Love, Sorrow, and Rage: Destitute Women in a Manhattan Residence, by Alisse Waterston. Temple University Press, 234 pages, $59.50.
Alisse Waterston originally went to Woodhouse, a New York City residence for mentally ill women, to conduct HIV research. She left with Love, Sorrow, and Rage, not one of those "'scientific' reports [that] teach us all about 'those' people behaving badly," but a passionately written book about how "the workings of our political, economic and popular culture contribute to the suffering experienced by our most vulnerable citizens." With Thoreauvian concision, she relays two years' worth of conversations--with 39 residents and 16 staff members--that illuminate daily life at Woodhouse. To preserve privacy, she uses pseudonyms for the women and for the house itself.
Waterston has a balanced view of the residence: It's a necessary place but also "emblematic of our social solutions, always fragmented and partial." She discusses, for example, the inevitably destructive power dynamic between residents and staff, which hinders the progress of women struggling to have as much control as possible over their lives. Yet "the women consider Woodhouse 'a blessing' and 'paradise.'" Funding for places like Woodhouse is often in danger of being cut because though they tend to symptoms, they are criticized for "not solving the greater social issues."
Rather than editorializing or presuming to read minds, Waterston often allows the residents and staff to speak for themselves. You get the sense that many of the women know their audience. Their speech is peppered with the language of psychoanalysis ("trauma," "antisocial"), academic words that sound oddly natural when mixed with street vernacular.
Though Waterston's analysis usually is illuminating and well-wrought, there are times when she would have done well to let the case studies make the point. Take Nora, who speaks frankly about her past and present, and even opens herself up to a friendship with the author. She shows a great deal of self-awareness when she relays her struggles with "drinkin' and druggin'" and with her "rage." Gender, race, and class are the stuff of her speech. Nora talks about her brief time in the army and about how being a black woman with much unresolved anger brought her quickly to the doorstep of an army therapist: "He told me that what I should do is go out every time I get angry and hit a tree. Take a stick and hit a tree. So I said, 'I'm not gonna hit no tree because a tree didn't do anything to me.'" Waterston doesn't need to tell us a paragraph later that "Nora knows the army psychiatrist is ridiculous when he suggests she hit a tree to vent her anger."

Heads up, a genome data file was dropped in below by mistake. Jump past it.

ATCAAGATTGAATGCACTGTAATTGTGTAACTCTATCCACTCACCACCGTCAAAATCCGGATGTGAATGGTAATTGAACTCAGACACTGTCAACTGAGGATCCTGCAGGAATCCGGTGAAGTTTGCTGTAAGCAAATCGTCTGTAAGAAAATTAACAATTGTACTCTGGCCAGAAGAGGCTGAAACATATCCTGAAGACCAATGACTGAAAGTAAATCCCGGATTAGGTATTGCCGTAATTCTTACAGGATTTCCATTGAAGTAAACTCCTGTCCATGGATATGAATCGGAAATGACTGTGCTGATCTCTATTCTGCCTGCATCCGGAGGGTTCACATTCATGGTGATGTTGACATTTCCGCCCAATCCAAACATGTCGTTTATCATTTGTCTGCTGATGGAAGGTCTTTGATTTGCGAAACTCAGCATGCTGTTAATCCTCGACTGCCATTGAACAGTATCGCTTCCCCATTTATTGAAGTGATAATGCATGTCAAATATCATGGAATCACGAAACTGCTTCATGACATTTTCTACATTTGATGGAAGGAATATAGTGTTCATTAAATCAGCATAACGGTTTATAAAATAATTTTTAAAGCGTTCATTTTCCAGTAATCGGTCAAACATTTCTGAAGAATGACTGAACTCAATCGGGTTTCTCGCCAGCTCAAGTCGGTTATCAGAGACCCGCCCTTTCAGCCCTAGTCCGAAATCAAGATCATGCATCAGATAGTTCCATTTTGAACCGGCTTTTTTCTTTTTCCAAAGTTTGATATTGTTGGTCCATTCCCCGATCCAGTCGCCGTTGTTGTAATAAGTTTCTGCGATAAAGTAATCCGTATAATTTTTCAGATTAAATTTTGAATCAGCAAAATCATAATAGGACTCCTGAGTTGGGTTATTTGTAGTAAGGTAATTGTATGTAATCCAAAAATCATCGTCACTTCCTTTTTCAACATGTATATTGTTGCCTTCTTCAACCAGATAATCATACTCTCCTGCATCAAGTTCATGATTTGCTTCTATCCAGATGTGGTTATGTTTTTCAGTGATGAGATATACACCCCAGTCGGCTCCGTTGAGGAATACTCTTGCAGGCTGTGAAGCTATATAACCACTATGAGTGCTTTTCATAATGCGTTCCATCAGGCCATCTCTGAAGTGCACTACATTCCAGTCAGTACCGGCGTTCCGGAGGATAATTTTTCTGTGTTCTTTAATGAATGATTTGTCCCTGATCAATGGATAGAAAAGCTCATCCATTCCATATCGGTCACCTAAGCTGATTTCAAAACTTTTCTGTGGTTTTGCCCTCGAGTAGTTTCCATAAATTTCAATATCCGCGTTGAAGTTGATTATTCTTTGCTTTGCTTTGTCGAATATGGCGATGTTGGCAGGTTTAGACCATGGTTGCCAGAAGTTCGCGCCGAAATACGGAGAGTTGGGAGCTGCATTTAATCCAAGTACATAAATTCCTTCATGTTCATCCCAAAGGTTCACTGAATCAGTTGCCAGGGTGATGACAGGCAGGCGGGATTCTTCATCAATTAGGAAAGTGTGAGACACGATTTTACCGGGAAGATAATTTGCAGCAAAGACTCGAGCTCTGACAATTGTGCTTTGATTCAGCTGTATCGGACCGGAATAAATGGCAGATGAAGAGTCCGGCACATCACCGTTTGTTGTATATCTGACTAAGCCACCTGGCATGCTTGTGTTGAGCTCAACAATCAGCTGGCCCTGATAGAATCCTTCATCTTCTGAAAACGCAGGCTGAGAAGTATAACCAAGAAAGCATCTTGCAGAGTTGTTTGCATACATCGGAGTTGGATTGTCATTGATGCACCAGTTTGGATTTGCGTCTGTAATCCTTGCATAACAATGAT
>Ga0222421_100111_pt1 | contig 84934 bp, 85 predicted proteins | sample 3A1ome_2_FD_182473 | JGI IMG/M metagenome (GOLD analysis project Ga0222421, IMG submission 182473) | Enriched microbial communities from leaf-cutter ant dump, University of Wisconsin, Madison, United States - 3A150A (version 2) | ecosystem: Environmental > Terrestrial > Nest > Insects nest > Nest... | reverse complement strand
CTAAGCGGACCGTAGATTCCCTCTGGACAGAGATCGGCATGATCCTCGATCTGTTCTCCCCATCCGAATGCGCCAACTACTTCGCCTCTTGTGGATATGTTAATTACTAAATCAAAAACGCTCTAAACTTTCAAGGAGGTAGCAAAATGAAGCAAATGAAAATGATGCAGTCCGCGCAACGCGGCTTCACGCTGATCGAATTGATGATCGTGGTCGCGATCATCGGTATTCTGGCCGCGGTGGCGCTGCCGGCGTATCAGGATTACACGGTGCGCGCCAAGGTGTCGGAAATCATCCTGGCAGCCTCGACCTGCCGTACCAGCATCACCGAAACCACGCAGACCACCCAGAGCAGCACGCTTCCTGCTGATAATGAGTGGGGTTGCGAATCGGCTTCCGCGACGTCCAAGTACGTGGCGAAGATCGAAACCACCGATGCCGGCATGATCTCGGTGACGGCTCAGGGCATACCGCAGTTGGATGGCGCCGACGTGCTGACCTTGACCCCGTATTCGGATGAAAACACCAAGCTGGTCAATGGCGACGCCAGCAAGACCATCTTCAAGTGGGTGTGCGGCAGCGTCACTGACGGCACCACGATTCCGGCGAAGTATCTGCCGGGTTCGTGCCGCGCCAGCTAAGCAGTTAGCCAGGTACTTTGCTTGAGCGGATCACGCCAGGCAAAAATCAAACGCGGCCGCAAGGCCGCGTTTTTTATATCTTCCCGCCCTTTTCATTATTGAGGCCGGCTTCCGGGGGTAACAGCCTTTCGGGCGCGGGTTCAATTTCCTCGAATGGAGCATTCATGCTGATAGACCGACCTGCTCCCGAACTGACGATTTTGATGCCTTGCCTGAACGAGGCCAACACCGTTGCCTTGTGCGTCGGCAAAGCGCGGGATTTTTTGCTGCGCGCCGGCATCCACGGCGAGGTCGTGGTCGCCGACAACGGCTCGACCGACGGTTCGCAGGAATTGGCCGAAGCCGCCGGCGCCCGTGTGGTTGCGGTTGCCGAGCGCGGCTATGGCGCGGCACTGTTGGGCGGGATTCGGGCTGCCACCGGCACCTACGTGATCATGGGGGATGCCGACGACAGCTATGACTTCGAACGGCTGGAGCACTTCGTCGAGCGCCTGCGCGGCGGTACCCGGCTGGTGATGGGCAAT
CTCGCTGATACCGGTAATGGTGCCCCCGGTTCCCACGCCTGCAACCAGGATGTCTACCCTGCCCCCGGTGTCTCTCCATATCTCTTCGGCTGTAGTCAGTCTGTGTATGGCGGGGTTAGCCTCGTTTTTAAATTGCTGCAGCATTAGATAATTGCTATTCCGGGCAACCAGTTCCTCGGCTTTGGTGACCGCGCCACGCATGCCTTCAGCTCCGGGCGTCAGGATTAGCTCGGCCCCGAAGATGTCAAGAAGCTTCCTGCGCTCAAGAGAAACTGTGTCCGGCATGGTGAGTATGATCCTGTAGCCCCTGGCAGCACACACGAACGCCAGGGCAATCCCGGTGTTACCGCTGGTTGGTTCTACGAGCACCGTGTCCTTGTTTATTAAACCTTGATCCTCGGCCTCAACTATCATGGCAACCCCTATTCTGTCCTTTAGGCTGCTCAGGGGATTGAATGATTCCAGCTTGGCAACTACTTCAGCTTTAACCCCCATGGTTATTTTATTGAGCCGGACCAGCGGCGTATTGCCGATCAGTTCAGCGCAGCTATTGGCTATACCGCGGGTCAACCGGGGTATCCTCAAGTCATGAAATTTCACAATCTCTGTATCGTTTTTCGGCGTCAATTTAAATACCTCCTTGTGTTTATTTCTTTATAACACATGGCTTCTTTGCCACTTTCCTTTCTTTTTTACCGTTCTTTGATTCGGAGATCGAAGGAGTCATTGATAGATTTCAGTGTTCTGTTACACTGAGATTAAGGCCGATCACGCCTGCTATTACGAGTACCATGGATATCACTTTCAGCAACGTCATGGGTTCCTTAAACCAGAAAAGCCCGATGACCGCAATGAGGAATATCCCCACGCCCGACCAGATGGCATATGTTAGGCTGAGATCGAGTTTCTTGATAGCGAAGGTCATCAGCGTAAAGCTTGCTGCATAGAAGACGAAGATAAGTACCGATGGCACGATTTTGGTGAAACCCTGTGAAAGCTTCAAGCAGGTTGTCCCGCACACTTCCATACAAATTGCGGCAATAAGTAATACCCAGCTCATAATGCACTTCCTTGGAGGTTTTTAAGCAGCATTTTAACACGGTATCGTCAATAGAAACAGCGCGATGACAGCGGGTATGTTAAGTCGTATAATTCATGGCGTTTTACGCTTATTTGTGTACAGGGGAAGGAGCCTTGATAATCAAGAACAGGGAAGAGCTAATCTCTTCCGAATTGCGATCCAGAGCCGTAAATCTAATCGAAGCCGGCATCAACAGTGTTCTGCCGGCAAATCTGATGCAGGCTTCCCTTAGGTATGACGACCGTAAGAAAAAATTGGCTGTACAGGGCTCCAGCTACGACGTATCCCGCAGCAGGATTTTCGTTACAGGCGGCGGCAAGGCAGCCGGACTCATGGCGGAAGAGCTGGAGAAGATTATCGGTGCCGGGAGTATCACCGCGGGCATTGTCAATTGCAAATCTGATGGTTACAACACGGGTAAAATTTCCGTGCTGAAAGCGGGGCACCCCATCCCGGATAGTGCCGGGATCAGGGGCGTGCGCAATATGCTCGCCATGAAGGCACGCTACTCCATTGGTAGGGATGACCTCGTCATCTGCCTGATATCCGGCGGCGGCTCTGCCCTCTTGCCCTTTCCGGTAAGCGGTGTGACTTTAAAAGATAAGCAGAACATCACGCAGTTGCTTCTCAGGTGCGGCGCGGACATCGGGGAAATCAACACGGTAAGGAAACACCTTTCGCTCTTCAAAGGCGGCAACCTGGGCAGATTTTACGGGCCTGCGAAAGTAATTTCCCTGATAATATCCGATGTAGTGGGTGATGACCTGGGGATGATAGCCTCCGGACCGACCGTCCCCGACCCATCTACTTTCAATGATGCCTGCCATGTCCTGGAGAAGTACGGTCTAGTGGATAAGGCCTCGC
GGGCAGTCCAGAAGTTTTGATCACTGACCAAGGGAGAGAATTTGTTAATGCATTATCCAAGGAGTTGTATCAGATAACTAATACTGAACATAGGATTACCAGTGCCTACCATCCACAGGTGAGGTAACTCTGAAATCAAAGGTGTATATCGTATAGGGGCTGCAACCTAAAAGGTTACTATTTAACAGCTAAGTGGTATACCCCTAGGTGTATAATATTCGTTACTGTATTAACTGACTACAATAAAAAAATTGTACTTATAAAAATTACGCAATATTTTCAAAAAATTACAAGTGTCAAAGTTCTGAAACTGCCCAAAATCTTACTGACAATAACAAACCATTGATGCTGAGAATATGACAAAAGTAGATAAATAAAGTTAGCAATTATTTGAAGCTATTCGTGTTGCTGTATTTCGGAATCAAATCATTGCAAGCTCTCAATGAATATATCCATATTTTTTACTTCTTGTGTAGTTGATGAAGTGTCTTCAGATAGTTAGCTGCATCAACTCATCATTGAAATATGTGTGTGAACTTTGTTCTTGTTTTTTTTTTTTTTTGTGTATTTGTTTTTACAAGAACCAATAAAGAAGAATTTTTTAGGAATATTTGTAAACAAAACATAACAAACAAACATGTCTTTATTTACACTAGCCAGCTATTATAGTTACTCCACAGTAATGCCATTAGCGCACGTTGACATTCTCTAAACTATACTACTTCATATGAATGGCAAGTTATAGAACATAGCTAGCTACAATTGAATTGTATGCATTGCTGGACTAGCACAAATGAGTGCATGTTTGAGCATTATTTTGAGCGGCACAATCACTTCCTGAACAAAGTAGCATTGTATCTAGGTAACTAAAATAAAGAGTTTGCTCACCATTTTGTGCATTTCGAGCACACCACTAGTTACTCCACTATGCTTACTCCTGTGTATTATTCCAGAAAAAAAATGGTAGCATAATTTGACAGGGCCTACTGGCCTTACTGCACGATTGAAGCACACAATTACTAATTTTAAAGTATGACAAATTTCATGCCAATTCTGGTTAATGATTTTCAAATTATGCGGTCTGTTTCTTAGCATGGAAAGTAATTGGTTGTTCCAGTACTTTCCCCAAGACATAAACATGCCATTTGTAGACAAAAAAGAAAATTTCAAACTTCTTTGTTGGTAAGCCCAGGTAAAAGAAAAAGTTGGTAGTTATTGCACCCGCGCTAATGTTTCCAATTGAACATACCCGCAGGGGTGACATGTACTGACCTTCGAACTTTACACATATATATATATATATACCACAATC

Most of Waterston's academic writing (statistics about HIV and homelessness, for example) is relegated to the prologue; the women's stories carry the bulk of the book, putting a great deal of emphasis on the personal. So one thing that's conspicuously absent, or hidden, is Waterston herself. She buries in an endnote: "The lens through which I view the world has also, in part, been shaped by my having experienced enormous monetary downs and ups and a profound sense of loss and financial insecurity as a child growing up between New York, Cuba, and Puerto Rico." She mentions that social scientists are trained to keep the "I" out of their writing, and certainly, theoretical insight and social criticism are waht separate Love, Sorrow, and Rage from straight memoir. But at this point in her life, Waterston is socioeconomically and academically pretty close to the readers she's likely to reach. Bringing her own voice at least into the book's introduction would have invited us to make personal connections too, combating what she calls the "exaggeration of otherness, [where] the other is born, objectified, and perceived as exotic, strange, frightening."